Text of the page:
Game Interface Design" reveals design principles and techniques that enable the reader to create aesthetic and easy to use front-end menus and in-game interfaces. The reader learns how to blend smooth functionality with stunning visuals. Standards and goals for measuring the success of an interface are presented and explained. A clear understanding of what makes a good interface can help game designers in their quest for the ultimate interface design. This book discusses principles and ideas that help the reader to design elegant interfaces. Many visual examples are provided to clearly illustrate these principles. Real world tutorials are provided to show how these principles can be applied in an actual video game interface"
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Amazon.com:1.0 étoiles sur 5 1 commentaire
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1.0 étoiles sur 5Disappointing...13 juillet 2008
Par D. Hoelck - Publié sur Amazon.com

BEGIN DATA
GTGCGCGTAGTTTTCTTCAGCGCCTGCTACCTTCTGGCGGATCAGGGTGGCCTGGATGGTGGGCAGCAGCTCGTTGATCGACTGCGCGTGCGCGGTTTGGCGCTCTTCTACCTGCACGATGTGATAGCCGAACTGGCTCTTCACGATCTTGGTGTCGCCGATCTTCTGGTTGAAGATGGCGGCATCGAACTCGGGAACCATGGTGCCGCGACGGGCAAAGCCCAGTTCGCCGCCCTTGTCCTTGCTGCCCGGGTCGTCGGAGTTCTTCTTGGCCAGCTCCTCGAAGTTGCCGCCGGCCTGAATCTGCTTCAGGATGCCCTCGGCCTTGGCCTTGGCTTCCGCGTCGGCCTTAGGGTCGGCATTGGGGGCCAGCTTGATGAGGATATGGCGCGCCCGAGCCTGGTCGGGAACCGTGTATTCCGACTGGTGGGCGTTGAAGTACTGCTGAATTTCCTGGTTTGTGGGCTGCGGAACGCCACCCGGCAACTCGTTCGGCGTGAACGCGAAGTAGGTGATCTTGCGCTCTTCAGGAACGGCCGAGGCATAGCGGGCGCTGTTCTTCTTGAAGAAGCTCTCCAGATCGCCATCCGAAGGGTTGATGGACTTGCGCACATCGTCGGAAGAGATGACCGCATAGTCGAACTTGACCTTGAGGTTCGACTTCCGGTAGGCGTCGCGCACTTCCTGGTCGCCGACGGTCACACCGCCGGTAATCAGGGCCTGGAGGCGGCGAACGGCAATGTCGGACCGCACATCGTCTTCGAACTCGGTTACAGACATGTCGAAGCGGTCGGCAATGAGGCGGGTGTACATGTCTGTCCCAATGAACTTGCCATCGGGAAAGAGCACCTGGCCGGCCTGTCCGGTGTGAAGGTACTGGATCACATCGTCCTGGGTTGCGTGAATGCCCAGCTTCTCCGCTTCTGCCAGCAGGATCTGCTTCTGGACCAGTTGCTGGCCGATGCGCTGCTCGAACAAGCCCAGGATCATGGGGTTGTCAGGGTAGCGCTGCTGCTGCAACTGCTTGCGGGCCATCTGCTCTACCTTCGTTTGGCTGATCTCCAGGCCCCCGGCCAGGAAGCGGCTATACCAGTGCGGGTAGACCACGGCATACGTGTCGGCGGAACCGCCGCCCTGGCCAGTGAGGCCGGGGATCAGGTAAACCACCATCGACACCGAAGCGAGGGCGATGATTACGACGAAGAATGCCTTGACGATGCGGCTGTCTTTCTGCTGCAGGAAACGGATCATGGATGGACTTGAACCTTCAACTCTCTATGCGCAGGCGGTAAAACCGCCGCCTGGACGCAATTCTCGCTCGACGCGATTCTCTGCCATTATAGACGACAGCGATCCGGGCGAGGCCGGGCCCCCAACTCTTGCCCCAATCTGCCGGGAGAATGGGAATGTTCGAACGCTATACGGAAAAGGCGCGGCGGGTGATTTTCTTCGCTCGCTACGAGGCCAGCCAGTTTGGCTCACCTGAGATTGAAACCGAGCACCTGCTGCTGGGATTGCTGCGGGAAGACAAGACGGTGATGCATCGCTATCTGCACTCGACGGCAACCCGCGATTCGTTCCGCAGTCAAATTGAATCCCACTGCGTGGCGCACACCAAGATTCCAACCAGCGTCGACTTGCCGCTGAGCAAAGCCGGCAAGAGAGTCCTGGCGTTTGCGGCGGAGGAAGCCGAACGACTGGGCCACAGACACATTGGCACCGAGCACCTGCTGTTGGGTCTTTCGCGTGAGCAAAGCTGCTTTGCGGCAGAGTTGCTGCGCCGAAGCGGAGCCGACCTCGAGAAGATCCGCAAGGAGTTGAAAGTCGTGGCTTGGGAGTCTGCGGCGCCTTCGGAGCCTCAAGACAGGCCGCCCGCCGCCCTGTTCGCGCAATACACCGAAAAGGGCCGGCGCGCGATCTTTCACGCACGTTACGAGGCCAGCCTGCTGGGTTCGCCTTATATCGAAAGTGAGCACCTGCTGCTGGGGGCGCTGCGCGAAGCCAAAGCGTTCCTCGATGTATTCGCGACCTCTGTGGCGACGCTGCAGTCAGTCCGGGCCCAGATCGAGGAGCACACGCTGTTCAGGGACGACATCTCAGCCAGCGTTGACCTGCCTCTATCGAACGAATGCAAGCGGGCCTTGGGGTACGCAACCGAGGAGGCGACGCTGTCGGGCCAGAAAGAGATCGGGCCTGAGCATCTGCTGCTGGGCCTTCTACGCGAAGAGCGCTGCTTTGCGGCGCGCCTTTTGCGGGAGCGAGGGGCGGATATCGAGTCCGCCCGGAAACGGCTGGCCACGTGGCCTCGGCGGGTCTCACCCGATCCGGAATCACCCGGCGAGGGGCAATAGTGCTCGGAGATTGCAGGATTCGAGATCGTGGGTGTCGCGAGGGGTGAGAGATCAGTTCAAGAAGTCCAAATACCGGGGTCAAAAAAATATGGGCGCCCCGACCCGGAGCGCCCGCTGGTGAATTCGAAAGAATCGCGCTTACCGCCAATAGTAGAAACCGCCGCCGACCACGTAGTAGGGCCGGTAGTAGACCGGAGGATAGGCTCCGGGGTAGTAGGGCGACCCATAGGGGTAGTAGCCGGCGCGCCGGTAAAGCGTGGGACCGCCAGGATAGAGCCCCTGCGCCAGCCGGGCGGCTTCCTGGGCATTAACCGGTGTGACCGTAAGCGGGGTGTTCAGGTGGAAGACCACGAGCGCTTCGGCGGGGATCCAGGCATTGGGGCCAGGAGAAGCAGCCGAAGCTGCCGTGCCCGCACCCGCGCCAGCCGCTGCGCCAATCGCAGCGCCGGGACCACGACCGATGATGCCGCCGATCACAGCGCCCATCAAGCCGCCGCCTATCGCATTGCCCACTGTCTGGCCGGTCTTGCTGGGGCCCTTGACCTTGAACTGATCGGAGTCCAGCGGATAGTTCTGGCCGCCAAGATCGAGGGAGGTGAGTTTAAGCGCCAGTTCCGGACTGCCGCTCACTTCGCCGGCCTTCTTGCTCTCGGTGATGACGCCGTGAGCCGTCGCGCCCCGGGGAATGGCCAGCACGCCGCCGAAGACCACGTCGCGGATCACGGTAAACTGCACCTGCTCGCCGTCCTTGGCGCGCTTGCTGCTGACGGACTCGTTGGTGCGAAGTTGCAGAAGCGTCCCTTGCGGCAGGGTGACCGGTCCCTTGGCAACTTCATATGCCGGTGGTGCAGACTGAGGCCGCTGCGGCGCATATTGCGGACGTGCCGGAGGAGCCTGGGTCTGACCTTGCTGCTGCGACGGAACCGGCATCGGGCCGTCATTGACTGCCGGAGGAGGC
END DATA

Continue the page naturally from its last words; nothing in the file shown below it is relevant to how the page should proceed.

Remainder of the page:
Format:Broché|Achat authentifié par Amazon
As a game designer and art director, I was hoping to get some insight into the psychology of designing user interface for optimum usability and effectiveness. Instead, I got tutorials for optimizing web graphics in Photoshop. This book is strictly and completely for beginners, another collection of tutorials aimed at capitalizing on the market of aspiring designers that would like to make games, if only they knew how to code and draw. And, as usual, the book falls short even for them. It should go without saying that if you can write the code for a whole game in Flash, you don't need someone to teach you how to write the code for a button. Fox, however, devotes several pages to coding a simple button in Flash.
There is some professional insight in the book- i.e. making more important buttons stand out by increasing their size or their contrast in color value- but even that is all more or less common sense. Skipping past pages and pages of introductory photoshop tutorials just to learn that players don't like to read text in video games feels like a waste of time, and a waste of money.
To be honest, I can't think of anyone that would benefit from all the information in this book. Even someone who's never used Flash before would be better off learning from Adobe's built-in tutorials.